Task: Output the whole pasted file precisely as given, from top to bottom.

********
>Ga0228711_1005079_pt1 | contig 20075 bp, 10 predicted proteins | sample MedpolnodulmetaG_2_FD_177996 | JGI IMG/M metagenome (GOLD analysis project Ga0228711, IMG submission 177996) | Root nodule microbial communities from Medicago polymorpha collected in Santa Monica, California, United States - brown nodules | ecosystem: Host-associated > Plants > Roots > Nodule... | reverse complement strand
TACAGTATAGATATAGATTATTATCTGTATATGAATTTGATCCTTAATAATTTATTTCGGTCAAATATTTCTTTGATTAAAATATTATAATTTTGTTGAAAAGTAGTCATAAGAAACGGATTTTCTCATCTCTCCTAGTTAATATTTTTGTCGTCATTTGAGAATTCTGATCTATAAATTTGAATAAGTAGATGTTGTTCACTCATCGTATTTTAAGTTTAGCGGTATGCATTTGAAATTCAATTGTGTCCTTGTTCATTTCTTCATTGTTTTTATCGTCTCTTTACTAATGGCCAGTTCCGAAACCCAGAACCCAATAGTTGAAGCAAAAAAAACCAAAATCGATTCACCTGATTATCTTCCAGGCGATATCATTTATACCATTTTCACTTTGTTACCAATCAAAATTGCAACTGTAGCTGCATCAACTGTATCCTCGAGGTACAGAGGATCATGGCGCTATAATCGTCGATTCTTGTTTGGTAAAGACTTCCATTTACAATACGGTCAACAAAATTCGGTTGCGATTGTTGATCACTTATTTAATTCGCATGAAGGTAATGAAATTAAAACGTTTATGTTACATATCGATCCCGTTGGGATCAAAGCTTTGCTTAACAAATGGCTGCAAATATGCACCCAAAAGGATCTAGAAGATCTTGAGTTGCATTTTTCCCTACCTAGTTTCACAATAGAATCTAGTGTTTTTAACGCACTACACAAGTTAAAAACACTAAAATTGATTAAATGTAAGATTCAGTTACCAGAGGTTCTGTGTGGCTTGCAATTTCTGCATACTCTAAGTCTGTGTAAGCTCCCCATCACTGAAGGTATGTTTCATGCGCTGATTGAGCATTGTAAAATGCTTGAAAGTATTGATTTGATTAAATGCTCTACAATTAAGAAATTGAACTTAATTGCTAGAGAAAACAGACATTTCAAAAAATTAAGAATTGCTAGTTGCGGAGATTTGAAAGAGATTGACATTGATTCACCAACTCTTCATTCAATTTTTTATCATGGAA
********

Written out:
>Ga0228711_1005079_pt1 | contig 20075 bp, 10 predicted proteins | sample MedpolnodulmetaG_2_FD_177996 | JGI IMG/M metagenome (GOLD analysis project Ga0228711, IMG submission 177996) | Root nodule microbial communities from Medicago polymorpha collected in Santa Monica, California, United States - brown nodules | ecosystem: Host-associated > Plants > Roots > Nodule... | reverse complement strand
TACAGTATAGATATAGATTATTATCTGTATATGAATTTGATCCTTAATAATTTATTTCGGTCAAATATTTCTTTGATTAAAATATTATAATTTTGTTGAAAAGTAGTCATAAGAAACGGATTTTCTCATCTCTCCTAGTTAATATTTTTGTCGTCATTTGAGAATTCTGATCTATAAATTTGAATAAGTAGATGTTGTTCACTCATCGTATTTTAAGTTTAGCGGTATGCATTTGAAATTCAATTGTGTCCTTGTTCATTTCTTCATTGTTTTTATCGTCTCTTTACTAATGGCCAGTTCCGAAACCCAGAACCCAATAGTTGAAGCAAAAAAAACCAAAATCGATTCACCTGATTATCTTCCAGGCGATATCATTTATACCATTTTCACTTTGTTACCAATCAAAATTGCAACTGTAGCTGCATCAACTGTATCCTCGAGGTACAGAGGATCATGGCGCTATAATCGTCGATTCTTGTTTGGTAAAGACTTCCATTTACAATACGGTCAACAAAATTCGGTTGCGATTGTTGATCACTTATTTAATTCGCATGAAGGTAATGAAATTAAAACGTTTATGTTACATATCGATCCCGTTGGGATCAAAGCTTTGCTTAACAAATGGCTGCAAATATGCACCCAAAAGGATCTAGAAGATCTTGAGTTGCATTTTTCCCTACCTAGTTTCACAATAGAATCTAGTGTTTTTAACGCACTACACAAGTTAAAAACACTAAAATTGATTAAATGTAAGATTCAGTTACCAGAGGTTCTGTGTGGCTTGCAATTTCTGCATACTCTAAGTCTGTGTAAGCTCCCCATCACTGAAGGTATGTTTCATGCGCTGATTGAGCATTGTAAAATGCTTGAAAGTATTGATTTGATTAAATGCTCTACAATTAAGAAATTGAACTTAATTGCTAGAGAAAACAGACATTTCAAAAAATTAAGAATTGCTAGTTGCGGAGATTTGAAAGAGATTGACATTGATTCACCAACTCTTCATTCAATTTTTTATCATGGAA